Bob Marley

Bob Marley

11 May 2011 marks the 30th anniversary of the untimely death of Robert Nesta Marley – probably the most significant cultural figure of the 20th century. I can’t think of anybody else who has reached such levels of popularity and influence whilst consistently putting forward a message of resistance to oppression.

Undoubtedly, Bob’s image has been somewhat sanitised and pacified by corporate forces who like to portray him as a “chilled out guy with a great voice”.

Dave Thompson, in the book Reggae and Caribbean Music, writes:

“Bob Marley ranks among both the most popular and the most misunderstood figures in modern culture … That the machine has utterly emasculated Marley is beyond doubt. Gone from the public record is the ghetto kid who dreamed of Che Guevara and the Black Panthers, and pinned their posters up in the Wailers Soul Shack record store; who believed in freedom; and the fighting which it necessitated, and dressed the part on an early album sleeve; whose heroes were James Brown and Muhammad Ali; whose God was Ras Tafari and whose sacrament was marijuana. Instead, the Bob Marley who surveys his kingdom today is smiling benevolence, a shining sun, a waving palm tree, and a string of hits which tumble out of polite radio like candy from a gumball machine. Of course it has assured his immortality. But it has also demeaned him beyond recognition. Bob Marley was worth far more.”

But you only have to only have to look outside Europe and North America to see the profound and enduring effect Bob Marley had on the downpressed masses of the world. Marley is still loved by the sufferahs all over the world, not simply because of photos of him burning the holy herb, but because of the hope, pain, love and inspiration of his music and his words. In Africa and South America, Bob is a hero and a teacher. Indigenous Australians keep a flame burning for him in Sydney. He is revered by many indigenous Americans.

As a revolutionary poet of the highest order, Bob Marley has been a teacher and guide to more than one generation of oppressed youth. You can go to school and you can learn some or other Shakespeare play about medieval kings, but it’s Bob that tells you what you need to know:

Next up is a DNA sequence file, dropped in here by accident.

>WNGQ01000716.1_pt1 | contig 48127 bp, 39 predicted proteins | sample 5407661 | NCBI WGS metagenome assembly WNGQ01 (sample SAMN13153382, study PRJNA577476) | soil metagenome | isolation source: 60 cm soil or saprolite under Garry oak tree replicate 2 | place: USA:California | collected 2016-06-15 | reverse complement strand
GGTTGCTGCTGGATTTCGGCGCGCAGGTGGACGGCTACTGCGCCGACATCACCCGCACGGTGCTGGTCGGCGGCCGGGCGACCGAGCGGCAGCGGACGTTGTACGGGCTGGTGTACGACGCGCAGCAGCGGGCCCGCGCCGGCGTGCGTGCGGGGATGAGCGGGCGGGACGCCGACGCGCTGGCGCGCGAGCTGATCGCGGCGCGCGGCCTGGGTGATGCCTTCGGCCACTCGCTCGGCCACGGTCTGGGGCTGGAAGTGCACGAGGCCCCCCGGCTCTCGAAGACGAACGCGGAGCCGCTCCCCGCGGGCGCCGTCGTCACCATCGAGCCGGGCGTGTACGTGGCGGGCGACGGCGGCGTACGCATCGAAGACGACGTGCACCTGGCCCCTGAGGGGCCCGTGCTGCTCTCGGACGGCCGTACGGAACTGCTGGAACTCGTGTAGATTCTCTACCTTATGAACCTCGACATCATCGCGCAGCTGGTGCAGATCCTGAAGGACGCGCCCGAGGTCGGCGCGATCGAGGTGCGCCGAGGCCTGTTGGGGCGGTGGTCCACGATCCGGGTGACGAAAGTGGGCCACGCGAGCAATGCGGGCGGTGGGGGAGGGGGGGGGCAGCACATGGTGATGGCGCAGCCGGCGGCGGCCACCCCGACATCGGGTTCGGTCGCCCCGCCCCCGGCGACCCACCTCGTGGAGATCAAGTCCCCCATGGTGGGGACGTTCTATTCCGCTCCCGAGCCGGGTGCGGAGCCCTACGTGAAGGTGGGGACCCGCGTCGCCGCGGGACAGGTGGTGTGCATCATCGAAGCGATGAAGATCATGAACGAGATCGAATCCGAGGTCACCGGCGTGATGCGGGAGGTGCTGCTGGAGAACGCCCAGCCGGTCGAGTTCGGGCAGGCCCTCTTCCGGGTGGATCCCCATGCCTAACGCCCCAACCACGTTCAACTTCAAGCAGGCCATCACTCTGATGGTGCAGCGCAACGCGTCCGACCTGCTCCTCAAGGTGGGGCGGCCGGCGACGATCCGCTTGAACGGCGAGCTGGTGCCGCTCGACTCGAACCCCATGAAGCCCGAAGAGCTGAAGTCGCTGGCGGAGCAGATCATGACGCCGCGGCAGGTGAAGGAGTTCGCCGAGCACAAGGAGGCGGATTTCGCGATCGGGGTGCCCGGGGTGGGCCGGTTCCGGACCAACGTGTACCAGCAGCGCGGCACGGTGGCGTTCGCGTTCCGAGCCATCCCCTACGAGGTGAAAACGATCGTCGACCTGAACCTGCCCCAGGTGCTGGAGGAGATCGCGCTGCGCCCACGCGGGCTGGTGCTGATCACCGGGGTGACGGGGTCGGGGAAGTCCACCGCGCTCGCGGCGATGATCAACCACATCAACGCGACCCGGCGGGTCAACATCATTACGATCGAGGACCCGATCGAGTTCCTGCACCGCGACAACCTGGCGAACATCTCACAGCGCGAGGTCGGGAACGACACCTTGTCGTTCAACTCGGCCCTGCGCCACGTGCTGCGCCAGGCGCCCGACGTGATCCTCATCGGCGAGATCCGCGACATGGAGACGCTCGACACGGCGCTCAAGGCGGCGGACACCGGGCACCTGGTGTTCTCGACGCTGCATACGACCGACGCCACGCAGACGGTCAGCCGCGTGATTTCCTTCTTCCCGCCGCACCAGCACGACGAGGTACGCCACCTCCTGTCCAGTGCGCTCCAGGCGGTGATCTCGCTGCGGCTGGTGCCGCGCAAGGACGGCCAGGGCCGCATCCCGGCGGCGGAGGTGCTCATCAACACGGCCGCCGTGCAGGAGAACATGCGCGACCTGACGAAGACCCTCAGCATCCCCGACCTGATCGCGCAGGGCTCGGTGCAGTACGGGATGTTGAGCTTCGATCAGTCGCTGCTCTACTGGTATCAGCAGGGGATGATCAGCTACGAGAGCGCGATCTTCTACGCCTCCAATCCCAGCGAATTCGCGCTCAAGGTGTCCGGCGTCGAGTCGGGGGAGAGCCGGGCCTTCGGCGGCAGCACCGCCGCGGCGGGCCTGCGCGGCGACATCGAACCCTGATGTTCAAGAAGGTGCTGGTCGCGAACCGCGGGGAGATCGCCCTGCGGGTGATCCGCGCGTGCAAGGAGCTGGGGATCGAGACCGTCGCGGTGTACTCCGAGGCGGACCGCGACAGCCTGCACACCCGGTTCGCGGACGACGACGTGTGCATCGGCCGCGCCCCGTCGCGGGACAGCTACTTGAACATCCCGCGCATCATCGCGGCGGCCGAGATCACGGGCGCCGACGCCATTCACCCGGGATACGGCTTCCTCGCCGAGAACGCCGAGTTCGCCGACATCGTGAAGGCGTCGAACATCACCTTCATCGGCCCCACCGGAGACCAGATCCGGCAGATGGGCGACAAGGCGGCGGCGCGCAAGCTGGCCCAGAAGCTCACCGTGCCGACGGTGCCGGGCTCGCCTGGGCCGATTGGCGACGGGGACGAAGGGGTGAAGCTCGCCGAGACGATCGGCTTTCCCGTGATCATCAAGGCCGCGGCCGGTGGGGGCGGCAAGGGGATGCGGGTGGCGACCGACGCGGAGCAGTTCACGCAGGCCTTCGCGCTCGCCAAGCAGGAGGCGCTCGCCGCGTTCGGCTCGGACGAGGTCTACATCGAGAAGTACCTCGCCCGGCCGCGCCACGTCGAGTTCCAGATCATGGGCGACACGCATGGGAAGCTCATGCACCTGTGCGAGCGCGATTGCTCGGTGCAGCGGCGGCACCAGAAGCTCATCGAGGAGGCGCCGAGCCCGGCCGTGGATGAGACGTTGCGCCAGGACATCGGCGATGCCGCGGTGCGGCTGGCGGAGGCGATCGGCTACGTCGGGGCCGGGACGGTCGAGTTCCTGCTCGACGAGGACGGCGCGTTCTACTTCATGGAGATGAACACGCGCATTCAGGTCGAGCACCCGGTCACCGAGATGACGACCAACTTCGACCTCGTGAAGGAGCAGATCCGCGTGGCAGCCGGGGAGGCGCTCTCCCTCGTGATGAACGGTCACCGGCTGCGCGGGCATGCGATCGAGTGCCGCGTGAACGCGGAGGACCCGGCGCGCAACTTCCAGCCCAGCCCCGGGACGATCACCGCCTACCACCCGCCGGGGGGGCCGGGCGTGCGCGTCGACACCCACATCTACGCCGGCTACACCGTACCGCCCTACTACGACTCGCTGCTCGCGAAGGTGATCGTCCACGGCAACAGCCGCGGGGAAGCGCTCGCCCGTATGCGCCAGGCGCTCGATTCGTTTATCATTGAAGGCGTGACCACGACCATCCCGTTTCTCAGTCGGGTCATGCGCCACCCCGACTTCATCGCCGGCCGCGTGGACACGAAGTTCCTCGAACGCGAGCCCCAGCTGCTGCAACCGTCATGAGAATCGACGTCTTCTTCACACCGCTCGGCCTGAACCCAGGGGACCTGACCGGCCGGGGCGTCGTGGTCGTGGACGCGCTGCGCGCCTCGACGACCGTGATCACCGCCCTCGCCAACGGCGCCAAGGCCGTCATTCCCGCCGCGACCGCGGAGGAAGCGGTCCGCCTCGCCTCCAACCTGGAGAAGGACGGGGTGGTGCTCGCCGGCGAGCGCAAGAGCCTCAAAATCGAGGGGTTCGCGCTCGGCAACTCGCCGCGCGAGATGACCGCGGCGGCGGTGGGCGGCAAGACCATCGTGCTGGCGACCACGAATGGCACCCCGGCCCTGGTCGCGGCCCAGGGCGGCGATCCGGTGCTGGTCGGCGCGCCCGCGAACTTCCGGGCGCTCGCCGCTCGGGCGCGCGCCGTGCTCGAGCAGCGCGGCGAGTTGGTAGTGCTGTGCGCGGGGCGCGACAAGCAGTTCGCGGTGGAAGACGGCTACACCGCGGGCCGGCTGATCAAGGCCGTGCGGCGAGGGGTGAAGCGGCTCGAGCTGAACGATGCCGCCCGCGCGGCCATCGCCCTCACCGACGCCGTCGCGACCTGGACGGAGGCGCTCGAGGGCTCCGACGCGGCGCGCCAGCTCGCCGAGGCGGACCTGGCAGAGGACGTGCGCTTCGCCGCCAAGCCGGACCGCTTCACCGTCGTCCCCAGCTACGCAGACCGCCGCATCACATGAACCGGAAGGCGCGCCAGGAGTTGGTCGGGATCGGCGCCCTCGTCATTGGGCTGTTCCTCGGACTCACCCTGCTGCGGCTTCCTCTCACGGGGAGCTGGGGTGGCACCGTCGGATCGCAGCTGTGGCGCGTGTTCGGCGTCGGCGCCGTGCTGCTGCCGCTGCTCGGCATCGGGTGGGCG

“Get up, stand up / Stand up for your rights / Get up, stand up / Don’t give up the fight.”

“Emancipate yourselves from mental slavery, none but ourselves can free our minds!”

Bob Marley always put forward a deeply humanistic vision of the unity of all peoples (“I only have one thing I really like to see happen – I like to see mankind live together – black, white, Chinese, everyone – that’s all”). Yet he was also keenly aware of how much of the system of empire, colonialism and white supremacy had been built on the oppression, enslavement and murder of Africans. Bob loved all humanity, but he represented for the oppressed, and for Africa first and foremost.

The commercial radio stations might play ‘Stir it Up’, but they don’t play ‘War’! Check the lyrics (which are adapted from a speech made by Emporer Haile Selassie to the United Nations in 1963):

What life has taught me
I would like to share with
Those who want to learn…

Until the philosophy which hold one race
Superior and another inferior
Is finally and permanently discredited and abandoned
Everywhere is war, me say war

That until there are no longer first class
And second class citizens of any nation
Until the colour of a man’s skin
Is of no more significance than the colour of his eyes
Me say war

That until the basic human rights are equally
Guaranteed to all, without regard to race
Dis a war

That until that day
The dream of lasting peace, world citizenship
Rule of international morality
Will remain in but a fleeting illusion
To be pursued, but never attained
Now everywhere is war, war

And until the ignoble and unhappy regimes
that hold our brothers in Angola, in Mozambique,
South Africa sub-human bondage
Have been toppled, utterly destroyed
Well, everywhere is war, me say war

War in the east, war in the west
War up north, war down south
War, war, rumours of war

And until that day, the African continent
Will not know peace, we Africans will fight
We find it necessary and we know we shall win
As we are confident in the victory

Of good over evil, good over evil, good over evil
Good over evil, good over evil, good over evil

Another song that represents Bob’s position on the frontline of struggle against oppression at the end of the 70s and the beginning of the 80s is ‘Zimbabwe’, which was written specially for that country’s independence celebrations.

Danny Sims, Bob’s first manager, puts it well:

“Like our great leaders, like Marcus Garvey, like Malcolm X, like Martin Luthur King, Bob Marley was one who, once he knew he had something to get across to the world, he couldn’t rest because of his vision … To a generation, Bob Marley was a Malcolm X for the 1970s, a true revolutionary and a man who never left the people he loved and struggled for. During his life Bob Marley never changed. He never changed his outlook … he never even changed his wardrobe.”

Rest in power, Bob Marley!